How do teachers feel about their work? How dedicated or emotionally connected do they feel to their work? What factors cause teachers to feel fulfilled by this work?
Emotional engagement encompasses a teachers’ feelings about, degree of dedication to, and emotional response to their work (Perera, Vosicka, Granziera & McIlveen, 2018; Klassen, Yerdelen & Durksen, 2013). This dimension of teacher engagement is critical to understand because a teacher’s emotional engagement directly impacts their desire and willingness to invest energy into their work. It can also affect the quality of their relationships with both students and colleagues.
Two main factors can have a significant impact on a teacher’s emotional engagement at work:
- The quality of their relationships with students
- Student behaviors and classroom management
So, let’s explore some strategies for improving teacher-student relationships, laying a foundation for positive student behaviors in class, and increasing student engagement.
The Quality of a Teacher’s Relationship with Students
The quality of a teacher’s relationship with their students has the most significant impact on their emotional engagement at work (Hagenauer, Hascher & Volet, 2015; Tucker 2020). Many teachers begin the year with community-building activities designed to help students form interpersonal relationships with their peers. Teachers know that establishing and maintaining a learning community will help students feel more comfortable engaging with one another and taking risks. Yet, teachers may not actively participate in these community-building activities, which results in members of the class getting to know each other but not necessarily getting to know the teacher.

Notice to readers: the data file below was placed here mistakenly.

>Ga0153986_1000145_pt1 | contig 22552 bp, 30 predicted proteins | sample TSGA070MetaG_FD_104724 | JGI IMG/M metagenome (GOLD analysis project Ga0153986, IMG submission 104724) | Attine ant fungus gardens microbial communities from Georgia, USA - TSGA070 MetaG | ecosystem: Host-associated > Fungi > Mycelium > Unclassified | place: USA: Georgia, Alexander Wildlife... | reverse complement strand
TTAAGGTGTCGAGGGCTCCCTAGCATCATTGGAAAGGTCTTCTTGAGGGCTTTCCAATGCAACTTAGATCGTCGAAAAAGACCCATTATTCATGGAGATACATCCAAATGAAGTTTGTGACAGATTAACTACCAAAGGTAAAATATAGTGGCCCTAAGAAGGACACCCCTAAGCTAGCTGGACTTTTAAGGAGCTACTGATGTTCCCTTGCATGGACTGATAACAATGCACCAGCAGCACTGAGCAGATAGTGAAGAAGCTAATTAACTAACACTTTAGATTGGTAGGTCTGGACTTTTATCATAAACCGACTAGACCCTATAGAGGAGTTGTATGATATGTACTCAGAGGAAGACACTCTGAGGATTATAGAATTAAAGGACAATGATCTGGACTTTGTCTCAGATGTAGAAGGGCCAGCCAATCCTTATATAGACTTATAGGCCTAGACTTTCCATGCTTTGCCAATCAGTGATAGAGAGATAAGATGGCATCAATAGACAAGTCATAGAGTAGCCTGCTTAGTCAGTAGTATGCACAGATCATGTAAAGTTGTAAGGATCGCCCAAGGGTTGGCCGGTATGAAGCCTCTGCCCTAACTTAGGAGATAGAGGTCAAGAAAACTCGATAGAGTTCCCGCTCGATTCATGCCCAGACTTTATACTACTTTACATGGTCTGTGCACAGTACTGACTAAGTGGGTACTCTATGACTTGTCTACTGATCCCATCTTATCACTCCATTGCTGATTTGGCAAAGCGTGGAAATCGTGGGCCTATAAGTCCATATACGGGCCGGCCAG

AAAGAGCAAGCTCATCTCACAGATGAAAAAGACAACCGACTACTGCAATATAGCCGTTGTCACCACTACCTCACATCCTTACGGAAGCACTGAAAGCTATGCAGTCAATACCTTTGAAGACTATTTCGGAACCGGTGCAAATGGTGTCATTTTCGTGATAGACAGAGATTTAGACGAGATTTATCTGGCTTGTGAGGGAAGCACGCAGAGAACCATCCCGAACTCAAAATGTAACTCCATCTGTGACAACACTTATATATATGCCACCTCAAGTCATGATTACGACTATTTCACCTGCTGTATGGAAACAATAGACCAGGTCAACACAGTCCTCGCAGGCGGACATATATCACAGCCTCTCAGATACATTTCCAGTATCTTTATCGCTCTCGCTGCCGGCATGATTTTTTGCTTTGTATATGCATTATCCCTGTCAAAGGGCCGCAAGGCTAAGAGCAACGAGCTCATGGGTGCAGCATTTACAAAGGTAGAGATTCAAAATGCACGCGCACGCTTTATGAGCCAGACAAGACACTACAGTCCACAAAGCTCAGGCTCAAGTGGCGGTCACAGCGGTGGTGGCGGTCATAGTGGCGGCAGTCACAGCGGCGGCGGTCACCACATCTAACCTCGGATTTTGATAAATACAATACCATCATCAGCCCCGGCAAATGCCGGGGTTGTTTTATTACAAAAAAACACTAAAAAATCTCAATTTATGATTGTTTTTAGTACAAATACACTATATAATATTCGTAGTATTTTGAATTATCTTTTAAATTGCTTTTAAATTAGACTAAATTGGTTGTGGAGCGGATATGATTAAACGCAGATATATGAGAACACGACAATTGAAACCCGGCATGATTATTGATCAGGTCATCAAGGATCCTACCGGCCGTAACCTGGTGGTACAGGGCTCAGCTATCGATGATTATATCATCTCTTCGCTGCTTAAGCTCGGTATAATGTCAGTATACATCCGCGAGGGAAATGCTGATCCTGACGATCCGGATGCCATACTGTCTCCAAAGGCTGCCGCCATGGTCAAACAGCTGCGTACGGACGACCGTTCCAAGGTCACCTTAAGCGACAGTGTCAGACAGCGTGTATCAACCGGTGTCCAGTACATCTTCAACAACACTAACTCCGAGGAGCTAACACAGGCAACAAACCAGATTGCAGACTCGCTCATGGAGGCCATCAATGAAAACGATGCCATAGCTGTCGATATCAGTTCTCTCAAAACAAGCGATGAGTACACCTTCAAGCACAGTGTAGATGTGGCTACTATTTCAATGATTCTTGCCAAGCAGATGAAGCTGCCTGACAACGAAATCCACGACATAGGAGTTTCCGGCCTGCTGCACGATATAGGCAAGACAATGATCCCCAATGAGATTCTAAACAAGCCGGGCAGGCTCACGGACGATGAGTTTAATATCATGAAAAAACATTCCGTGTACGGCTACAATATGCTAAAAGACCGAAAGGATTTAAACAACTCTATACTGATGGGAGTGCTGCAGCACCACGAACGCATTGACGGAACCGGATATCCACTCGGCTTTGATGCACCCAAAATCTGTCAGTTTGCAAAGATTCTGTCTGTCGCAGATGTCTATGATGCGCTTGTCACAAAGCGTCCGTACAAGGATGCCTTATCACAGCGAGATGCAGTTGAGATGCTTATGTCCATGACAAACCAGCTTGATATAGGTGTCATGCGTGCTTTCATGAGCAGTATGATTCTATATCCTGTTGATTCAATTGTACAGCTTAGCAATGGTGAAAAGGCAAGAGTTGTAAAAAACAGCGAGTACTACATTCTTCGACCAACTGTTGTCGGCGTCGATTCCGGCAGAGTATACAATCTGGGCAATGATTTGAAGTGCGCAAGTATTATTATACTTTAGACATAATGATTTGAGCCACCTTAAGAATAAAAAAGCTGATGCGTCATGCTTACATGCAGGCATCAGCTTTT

Because relationships are reciprocal, it’s essential that the students feel connected to the teacher in a classroom. One strategy I’ve used with every group of students I’ve taught is the random autobiography. The random autobiography is a free verse poem composed of lines that share random (hence the name) details about the writer’s life. I write one to share with students, so they get a sense of who I am as a person, and it serves as a model they can reference as they write their own. Below is an excerpt from my most recent random autobiography, which I shared with my graduate students.
I have a unique name that everyone pronounces wrong.
I took voice lessons for ten years, but I am terrified of singing in public.
I worked as a waitress during college at Jerry’s Famous Deli.
I am a vegetarian and love to cook.
My sister, Erin, makes me laugh.
I enjoy Mexican food and anything spicy.
I lost my uncle to AIDS when I was seven years old.
I’m wild about butterflies.
In high school, I was the lead in the musicals Little Shop of Horrors and Bye, Bye Birdie.
Schitt’s Creek, Fleabag, and The Office are my favorite TV shows.
I have backpacked through ten European countries in one month.
I am not a morning person, so I drink a lot of coffee.
I love to snowboard, but I hate being cold.
I attended the Google Teacher Academy in London.
I have been snorkeling in Thailand.
I am extremely organized.
The weather affects my moods.
I was on the varsity soccer, track, and cross-country teams in high school.
I graduated from UCLA with a degree in English Literature.
I lived in Cork, Ireland for four months with my best friend working as a barista in a coffee shop.